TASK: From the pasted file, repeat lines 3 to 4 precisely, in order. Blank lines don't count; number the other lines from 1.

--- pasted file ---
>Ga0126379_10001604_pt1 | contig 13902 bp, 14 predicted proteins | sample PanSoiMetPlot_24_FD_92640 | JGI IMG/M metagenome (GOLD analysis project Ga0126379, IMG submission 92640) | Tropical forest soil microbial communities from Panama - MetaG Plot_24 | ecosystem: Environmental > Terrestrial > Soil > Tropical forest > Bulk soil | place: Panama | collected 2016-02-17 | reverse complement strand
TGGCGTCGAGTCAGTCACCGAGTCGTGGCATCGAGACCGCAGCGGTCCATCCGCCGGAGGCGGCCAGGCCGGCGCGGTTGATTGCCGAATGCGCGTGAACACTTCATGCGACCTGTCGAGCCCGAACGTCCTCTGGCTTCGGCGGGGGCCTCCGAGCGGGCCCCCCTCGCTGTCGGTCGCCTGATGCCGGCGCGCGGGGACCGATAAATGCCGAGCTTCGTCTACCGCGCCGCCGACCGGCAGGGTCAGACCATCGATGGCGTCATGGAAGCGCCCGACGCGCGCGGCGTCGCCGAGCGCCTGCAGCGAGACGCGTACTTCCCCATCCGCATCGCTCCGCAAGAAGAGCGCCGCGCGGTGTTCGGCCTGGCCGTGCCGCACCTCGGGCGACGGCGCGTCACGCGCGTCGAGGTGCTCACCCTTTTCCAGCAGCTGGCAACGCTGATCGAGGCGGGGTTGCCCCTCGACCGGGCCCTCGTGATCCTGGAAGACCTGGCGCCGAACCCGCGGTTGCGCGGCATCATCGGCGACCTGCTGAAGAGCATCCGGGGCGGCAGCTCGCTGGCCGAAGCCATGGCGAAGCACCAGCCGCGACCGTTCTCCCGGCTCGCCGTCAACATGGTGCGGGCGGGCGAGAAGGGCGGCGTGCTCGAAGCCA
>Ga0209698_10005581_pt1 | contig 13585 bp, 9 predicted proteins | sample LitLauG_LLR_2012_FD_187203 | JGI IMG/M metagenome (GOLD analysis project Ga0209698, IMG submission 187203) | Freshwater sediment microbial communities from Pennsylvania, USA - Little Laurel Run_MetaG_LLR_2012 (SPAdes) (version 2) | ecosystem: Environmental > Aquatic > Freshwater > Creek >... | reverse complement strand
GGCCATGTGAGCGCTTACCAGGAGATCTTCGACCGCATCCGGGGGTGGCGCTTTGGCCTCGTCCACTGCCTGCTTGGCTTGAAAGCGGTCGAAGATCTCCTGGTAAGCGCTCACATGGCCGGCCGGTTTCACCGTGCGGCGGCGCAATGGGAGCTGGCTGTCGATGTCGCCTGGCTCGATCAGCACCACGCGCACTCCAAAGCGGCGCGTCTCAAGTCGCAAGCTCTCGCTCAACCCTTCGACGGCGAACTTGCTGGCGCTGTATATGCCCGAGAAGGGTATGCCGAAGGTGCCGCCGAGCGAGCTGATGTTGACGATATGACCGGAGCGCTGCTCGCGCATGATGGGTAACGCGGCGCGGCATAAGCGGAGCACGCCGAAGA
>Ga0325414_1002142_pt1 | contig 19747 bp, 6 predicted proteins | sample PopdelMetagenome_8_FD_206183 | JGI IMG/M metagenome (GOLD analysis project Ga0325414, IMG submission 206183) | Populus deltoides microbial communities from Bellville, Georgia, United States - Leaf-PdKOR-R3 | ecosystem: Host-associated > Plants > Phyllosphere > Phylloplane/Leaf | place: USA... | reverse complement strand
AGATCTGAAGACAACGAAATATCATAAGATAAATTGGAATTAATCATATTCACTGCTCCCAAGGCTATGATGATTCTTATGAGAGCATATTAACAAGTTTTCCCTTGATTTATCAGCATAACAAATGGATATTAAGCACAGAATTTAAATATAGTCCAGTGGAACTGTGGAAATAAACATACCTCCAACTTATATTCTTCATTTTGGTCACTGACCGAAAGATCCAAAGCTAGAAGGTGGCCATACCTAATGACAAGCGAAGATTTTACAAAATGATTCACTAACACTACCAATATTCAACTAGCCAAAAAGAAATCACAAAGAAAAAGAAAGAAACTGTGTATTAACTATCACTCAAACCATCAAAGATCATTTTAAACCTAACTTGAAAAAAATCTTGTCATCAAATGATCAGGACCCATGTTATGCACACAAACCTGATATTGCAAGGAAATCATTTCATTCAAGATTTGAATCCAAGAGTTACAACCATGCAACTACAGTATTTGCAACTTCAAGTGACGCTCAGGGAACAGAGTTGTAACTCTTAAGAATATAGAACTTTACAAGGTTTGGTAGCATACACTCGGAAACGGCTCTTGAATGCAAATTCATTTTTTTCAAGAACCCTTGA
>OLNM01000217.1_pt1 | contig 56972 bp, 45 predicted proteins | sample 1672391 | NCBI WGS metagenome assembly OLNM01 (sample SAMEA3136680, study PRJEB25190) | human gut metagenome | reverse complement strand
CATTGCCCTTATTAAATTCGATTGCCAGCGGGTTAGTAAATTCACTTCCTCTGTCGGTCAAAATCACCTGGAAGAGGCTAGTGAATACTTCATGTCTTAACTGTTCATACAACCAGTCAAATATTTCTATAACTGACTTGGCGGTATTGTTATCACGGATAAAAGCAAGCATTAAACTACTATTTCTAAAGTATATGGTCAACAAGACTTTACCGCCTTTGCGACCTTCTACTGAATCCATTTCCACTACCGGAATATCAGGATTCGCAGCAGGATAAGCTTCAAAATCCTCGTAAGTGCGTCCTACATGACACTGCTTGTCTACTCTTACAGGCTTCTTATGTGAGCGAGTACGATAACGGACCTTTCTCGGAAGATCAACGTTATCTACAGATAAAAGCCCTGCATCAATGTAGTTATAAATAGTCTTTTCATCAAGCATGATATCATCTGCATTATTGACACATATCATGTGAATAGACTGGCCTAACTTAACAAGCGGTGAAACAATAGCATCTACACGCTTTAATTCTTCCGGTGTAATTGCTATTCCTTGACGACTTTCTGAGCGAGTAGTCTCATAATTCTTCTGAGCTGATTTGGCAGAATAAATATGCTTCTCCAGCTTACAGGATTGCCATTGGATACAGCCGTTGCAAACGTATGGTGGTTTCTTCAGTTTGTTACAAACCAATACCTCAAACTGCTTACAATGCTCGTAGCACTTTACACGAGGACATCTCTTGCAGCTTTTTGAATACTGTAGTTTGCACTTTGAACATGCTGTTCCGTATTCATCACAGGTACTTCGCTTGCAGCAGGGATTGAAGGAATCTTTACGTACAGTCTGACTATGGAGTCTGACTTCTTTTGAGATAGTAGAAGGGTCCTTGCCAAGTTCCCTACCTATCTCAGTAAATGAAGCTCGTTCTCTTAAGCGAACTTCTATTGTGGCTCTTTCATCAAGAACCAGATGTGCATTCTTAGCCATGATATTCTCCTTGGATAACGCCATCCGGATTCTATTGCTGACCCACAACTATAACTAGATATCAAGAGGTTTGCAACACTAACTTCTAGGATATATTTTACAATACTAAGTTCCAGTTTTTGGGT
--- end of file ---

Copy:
>Ga0209698_10005581_pt1 | contig 13585 bp, 9 predicted proteins | sample LitLauG_LLR_2012_FD_187203 | JGI IMG/M metagenome (GOLD analysis project Ga0209698, IMG submission 187203) | Freshwater sediment microbial communities from Pennsylvania, USA - Little Laurel Run_MetaG_LLR_2012 (SPAdes) (version 2) | ecosystem: Environmental > Aquatic > Freshwater > Creek >... | reverse complement strand
GGCCATGTGAGCGCTTACCAGGAGATCTTCGACCGCATCCGGGGGTGGCGCTTTGGCCTCGTCCACTGCCTGCTTGGCTTGAAAGCGGTCGAAGATCTCCTGGTAAGCGCTCACATGGCCGGCCGGTTTCACCGTGCGGCGGCGCAATGGGAGCTGGCTGTCGATGTCGCCTGGCTCGATCAGCACCACGCGCACTCCAAAGCGGCGCGTCTCAAGTCGCAAGCTCTCGCTCAACCCTTCGACGGCGAACTTGCTGGCGCTGTATATGCCCGAGAAGGGTATGCCGAAGGTGCCGCCGAGCGAGCTGATGTTGACGATATGACCGGAGCGCTGCTCGCGCATGATGGGTAACGCGGCGCGGCATAAGCGGAGCACGCCGAAGA